Ever had one of those days when you’re thirsty for a cocktail but you just don’t know what to order? Well, let’s be honest, I’m thirsty for a cocktail every day, but sometimes I need a little help with my decision-making process. 

One of the many things I love about Blind Lady Tavern is that, no matter who is behind the stick, you’re always going to get a great cocktail. Seth Laufman has assembled a talented team of bartenders, and, he’s not so bad himself. Originally from Athens, Ohio, Seth made his way back to Ohio after spending time in California. He bought the old Jury Room on Mound Street in downtown Columbus and turned it into a fabulous craft cocktail bar. I should also mention that their food is out of this world. Another thing I love about this bar is that you don’t even need to order a specific drink to get a great cocktail.  

This is how it played out one evening… 

Seth: what are you drinking?  

Me: I don’t know, I just don’t want anything too sweet.  

Seth: you want a citrus forward drink?  

Me: yea, citrus forward.  

A few minutes later... 

Seth: here you go, cheers!  

Me: What is it?  

Seth: An aviation.  

Me (in my head): ugh, I hated the Aviation I had tasted before and found it to be bitter and generally unpleasant. Plus, who wants a bluish/gray cocktail… yuck. 

With no expectation of enjoyment, I took my first sip. I definitely tasted lemon and the maraschino with just a hint of the Crème de Violette. It was a perfectly balanced, citrusy cocktail and the Crème de Violette was not overpowering. I was happy, very happy! I enjoyed the cocktail so much that I wanted to drink one every night, and practically did. 

The moral of the story? If you’ve tried a cocktail and didn’t like it, give it another shot at a bar with an experienced craft bartender, you may change your mind.


The Aviation

This pre-prohibition drink recipe was originally published in 1916 and published again in 1930 omitting the Crème de Violette because it was scarcely available in America.

 2 oz Gin
.5 oz Maraschino liqueur
.25 oz Crème de Violette or Crème Yvette
.75 oz lemon juice

Add all ingredients in a shaker and fill with ice
Shake and strain into a cocktail glass
Garnish with a cherry (optional)



I love happy hour and we have many great choices here in Columbus, Ohio. I started writing this blog with the intention of writing about the history of happy hour and how it evolved from post-World War II Navy activities, like boxing, designed to boost morale of sailors, to a marketing strategy to get people in the door during slow business hours. But that has been written about before, so I thought I would focus on a very important yet often overlooked part of happy hour—TIPPING. Happy hour is a great bargain which is one of the things that draws us in. Great libations and food at discounted prices equals a very happy hour. Happy hour in Columbus provides an opportunity to patronize high-end restaurants like M at Miranova that may otherwise be unaffordable. By the way, it’s worth mentioning that some restaurants (M included) extend their happy hour to the weekend.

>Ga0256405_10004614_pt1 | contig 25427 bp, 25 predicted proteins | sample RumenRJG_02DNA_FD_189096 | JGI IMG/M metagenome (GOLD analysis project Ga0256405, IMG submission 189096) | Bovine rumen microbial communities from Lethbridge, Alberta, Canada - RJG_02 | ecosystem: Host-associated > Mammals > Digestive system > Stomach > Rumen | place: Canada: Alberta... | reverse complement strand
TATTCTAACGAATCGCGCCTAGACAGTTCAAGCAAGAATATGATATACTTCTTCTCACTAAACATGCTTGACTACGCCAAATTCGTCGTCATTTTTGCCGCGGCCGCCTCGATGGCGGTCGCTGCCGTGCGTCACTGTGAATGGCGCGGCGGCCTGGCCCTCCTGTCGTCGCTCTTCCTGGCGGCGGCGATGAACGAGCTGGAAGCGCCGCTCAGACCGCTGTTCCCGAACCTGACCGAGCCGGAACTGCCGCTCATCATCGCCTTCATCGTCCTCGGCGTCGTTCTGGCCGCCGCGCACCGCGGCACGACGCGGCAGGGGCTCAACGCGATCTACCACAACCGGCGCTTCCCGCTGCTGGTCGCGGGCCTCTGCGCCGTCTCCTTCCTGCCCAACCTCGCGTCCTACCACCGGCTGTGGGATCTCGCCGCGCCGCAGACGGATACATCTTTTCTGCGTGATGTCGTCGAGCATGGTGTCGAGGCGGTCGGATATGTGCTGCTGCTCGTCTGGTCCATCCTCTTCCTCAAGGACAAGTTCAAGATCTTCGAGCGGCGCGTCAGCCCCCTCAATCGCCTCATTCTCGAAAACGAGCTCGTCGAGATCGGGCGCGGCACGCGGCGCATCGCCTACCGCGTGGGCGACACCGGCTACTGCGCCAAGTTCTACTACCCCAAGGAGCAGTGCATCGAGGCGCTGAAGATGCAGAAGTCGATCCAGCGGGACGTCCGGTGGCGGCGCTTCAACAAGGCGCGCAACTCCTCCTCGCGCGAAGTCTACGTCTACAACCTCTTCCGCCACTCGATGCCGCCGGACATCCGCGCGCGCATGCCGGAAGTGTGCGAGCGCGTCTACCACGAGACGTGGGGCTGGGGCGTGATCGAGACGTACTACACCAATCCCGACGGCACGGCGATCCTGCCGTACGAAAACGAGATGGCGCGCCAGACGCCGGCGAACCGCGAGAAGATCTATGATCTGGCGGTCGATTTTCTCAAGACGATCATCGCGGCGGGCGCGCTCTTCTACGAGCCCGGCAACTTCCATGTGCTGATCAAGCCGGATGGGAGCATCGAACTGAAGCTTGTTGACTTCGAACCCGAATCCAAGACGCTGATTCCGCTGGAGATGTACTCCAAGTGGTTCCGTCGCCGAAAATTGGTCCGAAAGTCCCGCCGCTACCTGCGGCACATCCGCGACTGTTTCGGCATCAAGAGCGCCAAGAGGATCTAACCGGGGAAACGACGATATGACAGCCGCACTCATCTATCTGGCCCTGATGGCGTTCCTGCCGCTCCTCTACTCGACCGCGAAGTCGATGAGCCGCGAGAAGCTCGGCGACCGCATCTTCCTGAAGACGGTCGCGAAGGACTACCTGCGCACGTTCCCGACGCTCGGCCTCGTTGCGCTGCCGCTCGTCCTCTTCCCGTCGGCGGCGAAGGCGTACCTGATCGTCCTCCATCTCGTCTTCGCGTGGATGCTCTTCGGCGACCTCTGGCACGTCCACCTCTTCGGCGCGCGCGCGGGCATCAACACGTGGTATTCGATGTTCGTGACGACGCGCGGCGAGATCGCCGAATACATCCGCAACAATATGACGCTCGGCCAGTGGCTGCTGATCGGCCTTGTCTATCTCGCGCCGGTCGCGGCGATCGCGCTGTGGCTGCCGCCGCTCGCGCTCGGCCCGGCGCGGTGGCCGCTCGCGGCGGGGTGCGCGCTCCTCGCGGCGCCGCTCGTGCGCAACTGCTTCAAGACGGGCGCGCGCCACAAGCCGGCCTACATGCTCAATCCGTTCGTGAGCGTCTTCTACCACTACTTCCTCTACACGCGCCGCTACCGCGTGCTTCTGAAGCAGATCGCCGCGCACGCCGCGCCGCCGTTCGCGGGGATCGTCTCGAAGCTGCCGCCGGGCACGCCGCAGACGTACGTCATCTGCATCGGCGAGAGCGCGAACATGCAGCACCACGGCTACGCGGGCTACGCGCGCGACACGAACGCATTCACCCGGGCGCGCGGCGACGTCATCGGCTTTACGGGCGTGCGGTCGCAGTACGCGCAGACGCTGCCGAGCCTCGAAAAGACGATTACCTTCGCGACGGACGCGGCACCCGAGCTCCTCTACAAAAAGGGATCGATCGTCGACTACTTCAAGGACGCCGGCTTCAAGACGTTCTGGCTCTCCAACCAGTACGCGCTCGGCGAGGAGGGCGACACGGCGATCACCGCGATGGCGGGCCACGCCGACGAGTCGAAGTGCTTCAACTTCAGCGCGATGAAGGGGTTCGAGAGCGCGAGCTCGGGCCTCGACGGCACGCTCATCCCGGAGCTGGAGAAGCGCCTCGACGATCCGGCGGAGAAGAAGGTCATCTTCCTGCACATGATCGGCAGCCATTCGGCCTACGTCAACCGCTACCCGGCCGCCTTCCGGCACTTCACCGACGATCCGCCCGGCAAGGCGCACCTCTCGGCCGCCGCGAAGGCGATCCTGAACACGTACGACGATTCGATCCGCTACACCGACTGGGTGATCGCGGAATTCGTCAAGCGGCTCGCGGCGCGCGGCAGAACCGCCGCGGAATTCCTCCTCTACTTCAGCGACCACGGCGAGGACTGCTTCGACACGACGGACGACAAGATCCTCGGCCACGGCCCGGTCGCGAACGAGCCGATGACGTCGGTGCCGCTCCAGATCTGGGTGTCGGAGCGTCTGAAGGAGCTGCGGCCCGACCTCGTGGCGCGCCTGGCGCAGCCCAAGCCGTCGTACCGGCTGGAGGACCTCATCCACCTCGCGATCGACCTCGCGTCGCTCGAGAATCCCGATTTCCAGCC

Proper happy hour tipping etiquette is to tip based on regular pricing as opposed to the discounted happy hour pricing. If the regular prices aren’t listed on your itemized bill, ask for a regular menu or just leave a much higher tip. A regular tip is 20% not 15%. If you’re too cheap to accept 20% as your baseline tip, then you should stay home and mix up your own cocktail and heat up some tots in the oven. If you cannot afford a baseline 20% tip, then consider visiting a cheaper restaurant/bar. We have lots of great and affordable dive bars options in town too.

Something else to consider when calculating your tip is how long you’ve been sitting at the bar. A great example of this is Tapas Tuesday at Sidebar. First, let me say, if you get there early enough to score a seat at the bar, congratulations, you’re going to enjoy a delicious cocktail crafted by a very talented bartender while receiving random tapas for the entirety of happy hour. You’re treated like royalty — you don’t even have to ask for more, when your plate is empty, it gets automatically refilled with another delicious small plate, for free no less! But keep in mind that if you’re at the bar for the entire happy hour (which is perfectly acceptable and I highly recommend it) and only paying for your cocktail(s), and your seat isn’t being turned over to a new customer who would also tip, you should leave a tip that is muuuch higher than the 20% baseline.

What is important to remember here is that we have talented and hard-working wait staff whose salary is based, in large part, on tips. We are receiving the same level of service with discounted pricing on products.



I was not familiar with this term until I met my boyfriend. If you’re not familiar, pregaming is drinking prior to going to an event regardless if there will be alcohol served at the event. Pregaming has become as important as the main event.

The Planning